It’s springtime, although it might not quite look like it yet. This strange mixture of rain, snow, and salt can take a toll on your bike. Here are a few tips for care and maintenance.
Keep it clean! After riding through the elements, clear all debris off your cycle– the sooner, the better. It will help prevent rust and ware. A bucket of soapy water and a sponge will do just fine.
Keep all moving elements lubed. This is important. Don’t be cheap with this step. In the long run, lube will cost less than having to replace expensive bike parts. Be mindful not to over-lube. Keep track of the areas you’ve already tended to so you don’t do it twice.
When roads are wet, let a bit of air out of your tires. Lower tire pressure increases contact area between the street and your bike. This will give you a bit more grip on slick roads.
Mudguards are a great purchase this time of year. Not only does it keep the rider clean, it prevents too much gunk from getting on other parts of your bike. It will also mean less clean up time for you after a muddy ride.
Regularly maintain your cycle. Harsh weather conditions lead to expedited disrepair of your bike. Keep an eye on brake pads, gear and brake cables, and bolt tightness.
Store your bicycle inside as often as you can. If you know it will be outside for an extended period. Be even more careful with the upkeep.
Carhartt Women’s Chore Coat is perfect for bike maintenance. The durable fabric, endless pockets, and adjustable cuffs are one your side when you have a dirty job in front of you. If you want to learn more about bike care check out what Tori Bortman, owner of Gracie’s Wrench in Portland, has to say.
I don’t know about you, but this never-ending winter is getting to me. Have you ever wondered how seasons can affect your animals? I did a little reading on how the year’s changes can bring about certain transformations in horses. Here are some tidbits of what I learned:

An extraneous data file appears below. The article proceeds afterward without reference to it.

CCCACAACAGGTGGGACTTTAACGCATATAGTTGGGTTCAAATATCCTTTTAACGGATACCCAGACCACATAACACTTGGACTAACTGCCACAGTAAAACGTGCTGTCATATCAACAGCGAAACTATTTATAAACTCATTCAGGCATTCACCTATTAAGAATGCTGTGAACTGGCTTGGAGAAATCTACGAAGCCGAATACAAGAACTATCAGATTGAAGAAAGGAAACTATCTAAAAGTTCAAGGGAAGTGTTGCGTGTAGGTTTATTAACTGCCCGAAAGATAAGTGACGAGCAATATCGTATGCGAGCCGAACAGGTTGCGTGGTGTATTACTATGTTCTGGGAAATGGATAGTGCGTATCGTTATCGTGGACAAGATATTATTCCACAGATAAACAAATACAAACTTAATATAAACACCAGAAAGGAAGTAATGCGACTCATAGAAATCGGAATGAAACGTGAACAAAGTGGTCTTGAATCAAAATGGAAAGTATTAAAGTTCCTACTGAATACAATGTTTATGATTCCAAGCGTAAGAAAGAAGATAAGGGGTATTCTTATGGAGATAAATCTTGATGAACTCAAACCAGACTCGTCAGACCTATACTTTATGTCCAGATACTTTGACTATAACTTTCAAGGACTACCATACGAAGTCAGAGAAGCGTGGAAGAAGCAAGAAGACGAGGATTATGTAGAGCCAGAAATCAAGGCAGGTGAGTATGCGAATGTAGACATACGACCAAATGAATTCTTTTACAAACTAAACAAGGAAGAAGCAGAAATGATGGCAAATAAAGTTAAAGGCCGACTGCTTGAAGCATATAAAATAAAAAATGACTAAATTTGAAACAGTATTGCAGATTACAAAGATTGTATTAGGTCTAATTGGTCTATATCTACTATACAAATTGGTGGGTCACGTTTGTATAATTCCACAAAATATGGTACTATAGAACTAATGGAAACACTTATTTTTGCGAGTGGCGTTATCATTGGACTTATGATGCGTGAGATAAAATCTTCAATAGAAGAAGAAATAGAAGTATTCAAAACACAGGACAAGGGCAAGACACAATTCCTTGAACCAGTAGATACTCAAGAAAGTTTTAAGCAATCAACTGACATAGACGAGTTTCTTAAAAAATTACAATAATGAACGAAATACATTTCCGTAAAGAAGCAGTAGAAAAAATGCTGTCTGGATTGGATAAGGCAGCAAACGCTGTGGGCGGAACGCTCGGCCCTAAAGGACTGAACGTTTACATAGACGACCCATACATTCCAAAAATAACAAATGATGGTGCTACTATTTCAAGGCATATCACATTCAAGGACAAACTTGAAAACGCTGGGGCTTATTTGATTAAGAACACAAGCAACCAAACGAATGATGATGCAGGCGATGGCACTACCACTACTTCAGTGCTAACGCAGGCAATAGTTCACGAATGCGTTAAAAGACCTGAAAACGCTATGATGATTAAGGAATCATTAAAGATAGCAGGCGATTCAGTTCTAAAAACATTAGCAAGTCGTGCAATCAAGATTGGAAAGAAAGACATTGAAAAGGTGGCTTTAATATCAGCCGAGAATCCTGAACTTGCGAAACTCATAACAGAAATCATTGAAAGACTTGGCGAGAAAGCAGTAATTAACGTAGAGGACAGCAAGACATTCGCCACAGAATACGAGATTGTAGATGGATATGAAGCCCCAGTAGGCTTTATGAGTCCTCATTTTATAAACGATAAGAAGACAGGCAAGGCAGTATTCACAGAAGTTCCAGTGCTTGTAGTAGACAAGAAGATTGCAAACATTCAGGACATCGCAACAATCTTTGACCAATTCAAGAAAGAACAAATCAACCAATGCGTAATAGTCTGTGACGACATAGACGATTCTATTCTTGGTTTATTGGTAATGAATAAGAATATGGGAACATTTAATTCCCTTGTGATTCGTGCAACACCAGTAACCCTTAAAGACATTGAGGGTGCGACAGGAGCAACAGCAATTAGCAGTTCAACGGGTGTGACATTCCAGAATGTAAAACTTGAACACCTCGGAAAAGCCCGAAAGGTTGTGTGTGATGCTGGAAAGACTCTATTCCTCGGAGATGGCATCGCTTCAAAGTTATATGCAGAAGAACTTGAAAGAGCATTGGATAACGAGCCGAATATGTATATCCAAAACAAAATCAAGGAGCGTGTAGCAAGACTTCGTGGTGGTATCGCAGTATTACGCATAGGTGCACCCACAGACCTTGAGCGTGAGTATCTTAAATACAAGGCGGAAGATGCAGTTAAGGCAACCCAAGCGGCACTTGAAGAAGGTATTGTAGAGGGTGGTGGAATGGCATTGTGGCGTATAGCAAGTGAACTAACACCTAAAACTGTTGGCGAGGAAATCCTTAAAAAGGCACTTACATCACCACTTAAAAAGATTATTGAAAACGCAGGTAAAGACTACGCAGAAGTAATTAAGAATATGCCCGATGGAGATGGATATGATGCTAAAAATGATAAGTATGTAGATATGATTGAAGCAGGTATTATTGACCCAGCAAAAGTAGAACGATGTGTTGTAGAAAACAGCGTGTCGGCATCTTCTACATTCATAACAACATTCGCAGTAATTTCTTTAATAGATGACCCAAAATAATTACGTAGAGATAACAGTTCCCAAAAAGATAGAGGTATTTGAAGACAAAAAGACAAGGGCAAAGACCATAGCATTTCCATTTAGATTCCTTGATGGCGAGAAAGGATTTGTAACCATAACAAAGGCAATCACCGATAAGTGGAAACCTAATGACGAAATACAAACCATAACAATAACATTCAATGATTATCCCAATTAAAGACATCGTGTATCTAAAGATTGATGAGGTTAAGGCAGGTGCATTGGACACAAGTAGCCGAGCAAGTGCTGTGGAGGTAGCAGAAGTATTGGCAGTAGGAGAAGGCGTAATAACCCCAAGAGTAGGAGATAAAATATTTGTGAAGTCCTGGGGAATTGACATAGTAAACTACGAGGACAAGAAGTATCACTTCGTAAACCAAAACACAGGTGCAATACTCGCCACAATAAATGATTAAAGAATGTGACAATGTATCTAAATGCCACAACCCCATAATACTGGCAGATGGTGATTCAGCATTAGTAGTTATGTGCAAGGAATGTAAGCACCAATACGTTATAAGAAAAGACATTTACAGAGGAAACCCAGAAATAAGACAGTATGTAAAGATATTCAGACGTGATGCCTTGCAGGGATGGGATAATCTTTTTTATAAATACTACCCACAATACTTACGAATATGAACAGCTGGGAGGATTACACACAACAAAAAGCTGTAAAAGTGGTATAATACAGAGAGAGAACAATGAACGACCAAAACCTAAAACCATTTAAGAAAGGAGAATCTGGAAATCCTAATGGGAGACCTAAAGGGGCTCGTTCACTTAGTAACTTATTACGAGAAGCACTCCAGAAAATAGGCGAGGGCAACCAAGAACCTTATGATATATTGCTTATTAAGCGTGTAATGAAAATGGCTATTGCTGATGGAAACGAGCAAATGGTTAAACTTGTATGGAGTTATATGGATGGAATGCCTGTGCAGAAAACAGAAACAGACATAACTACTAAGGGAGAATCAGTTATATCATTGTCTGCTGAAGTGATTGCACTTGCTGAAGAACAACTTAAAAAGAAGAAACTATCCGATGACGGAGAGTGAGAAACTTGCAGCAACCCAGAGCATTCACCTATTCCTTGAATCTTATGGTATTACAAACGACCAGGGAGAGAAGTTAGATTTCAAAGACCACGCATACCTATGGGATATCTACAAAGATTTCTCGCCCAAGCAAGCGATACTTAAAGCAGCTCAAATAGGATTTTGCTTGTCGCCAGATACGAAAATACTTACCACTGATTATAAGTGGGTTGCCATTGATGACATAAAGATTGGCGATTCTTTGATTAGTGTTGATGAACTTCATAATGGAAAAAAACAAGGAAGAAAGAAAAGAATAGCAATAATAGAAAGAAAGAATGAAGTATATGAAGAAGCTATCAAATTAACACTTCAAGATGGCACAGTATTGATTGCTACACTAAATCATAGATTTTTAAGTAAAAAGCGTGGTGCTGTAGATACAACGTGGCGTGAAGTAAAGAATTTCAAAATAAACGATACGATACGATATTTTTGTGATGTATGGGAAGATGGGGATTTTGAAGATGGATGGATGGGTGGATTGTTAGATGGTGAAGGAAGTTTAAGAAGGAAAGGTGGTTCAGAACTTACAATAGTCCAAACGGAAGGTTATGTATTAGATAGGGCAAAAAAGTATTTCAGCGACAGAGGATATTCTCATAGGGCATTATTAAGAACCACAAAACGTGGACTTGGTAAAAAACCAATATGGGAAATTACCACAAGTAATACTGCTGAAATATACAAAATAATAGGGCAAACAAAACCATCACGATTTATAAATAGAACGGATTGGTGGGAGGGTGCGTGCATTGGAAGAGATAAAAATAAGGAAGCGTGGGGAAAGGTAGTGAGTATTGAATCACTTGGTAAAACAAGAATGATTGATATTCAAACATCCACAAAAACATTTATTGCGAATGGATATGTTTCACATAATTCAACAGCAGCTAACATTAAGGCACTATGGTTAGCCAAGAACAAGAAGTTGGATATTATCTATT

Spring expedites the growth of grass. Again, you’ll see spikes in potassium and nitrates. The warmer temperatures and damp conditions are prime for fungus producing myco-toxins. Watch out for Rye Grass staggers. With the increased grass, your horse can gain weight. Too much weight gain can put your horse at risk for type 2 diabetes. If you fear your horse is eating too much, a grazing muzzle may be your solution.
Summer climates allow grass growth to continue. Again, spikes in potassium and nitrates should be on your mind. Horses tend to be more relaxed during dry summers. Always have drinking water readily available. Just like humans, horses need more water on hotter days.
Autumn brings a big change in grass, often with lower sodium content and higher potassium and nitrate levels. Fungus can thrive during this season too, possibly producing myco-toxins. Take head if your horse is ill or starts to stagger. They may need to be moved to a safer spot with better conditions. When the soil is wet for a long period of time, your horse can feel tender footed after rain.
Winter slows the growth of grass, which will help lower levels of potassium and nitrates. In some cases, grass will even become dormant. Horses burn more magnesium during colder months. Make sure you are still providing the vitamins and minerals found in hard feed (especially calcium and magnesium). Keep your horse warm and dry. Horse safe hay is great for this.
All in all, keep an eye on your horse for any changes in behavior. If you can make them more comfortable, do so. Make sure to seasonally adjust their diets so that they receive the nutrition they may lack at certain times of the year. Here’s to hoping spring comes swiftly, but for now you should bundle up.